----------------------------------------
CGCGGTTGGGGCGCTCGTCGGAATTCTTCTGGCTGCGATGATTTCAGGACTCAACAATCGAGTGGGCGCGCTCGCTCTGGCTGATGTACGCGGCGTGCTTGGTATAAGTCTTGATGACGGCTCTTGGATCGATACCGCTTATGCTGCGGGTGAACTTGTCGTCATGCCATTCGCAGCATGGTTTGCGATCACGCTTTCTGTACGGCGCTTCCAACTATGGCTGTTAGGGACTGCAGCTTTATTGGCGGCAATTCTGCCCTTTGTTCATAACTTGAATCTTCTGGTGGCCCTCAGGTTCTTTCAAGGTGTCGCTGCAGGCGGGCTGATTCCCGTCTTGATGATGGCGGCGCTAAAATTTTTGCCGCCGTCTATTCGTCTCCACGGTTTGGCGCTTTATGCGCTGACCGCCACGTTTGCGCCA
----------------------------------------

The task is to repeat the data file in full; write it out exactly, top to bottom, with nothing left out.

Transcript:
CGCGGTTGGGGCGCTCGTCGGAATTCTTCTGGCTGCGATGATTTCAGGACTCAACAATCGAGTGGGCGCGCTCGCTCTGGCTGATGTACGCGGCGTGCTTGGTATAAGTCTTGATGACGGCTCTTGGATCGATACCGCTTATGCTGCGGGTGAACTTGTCGTCATGCCATTCGCAGCATGGTTTGCGATCACGCTTTCTGTACGGCGCTTCCAACTATGGCTGTTAGGGACTGCAGCTTTATTGGCGGCAATTCTGCCCTTTGTTCATAACTTGAATCTTCTGGTGGCCCTCAGGTTCTTTCAAGGTGTCGCTGCAGGCGGGCTGATTCCCGTCTTGATGATGGCGGCGCTAAAATTTTTGCCGCCGTCTATTCGTCTCCACGGTTTGGCGCTTTATGCGCTGACCGCCACGTTTGCGCCA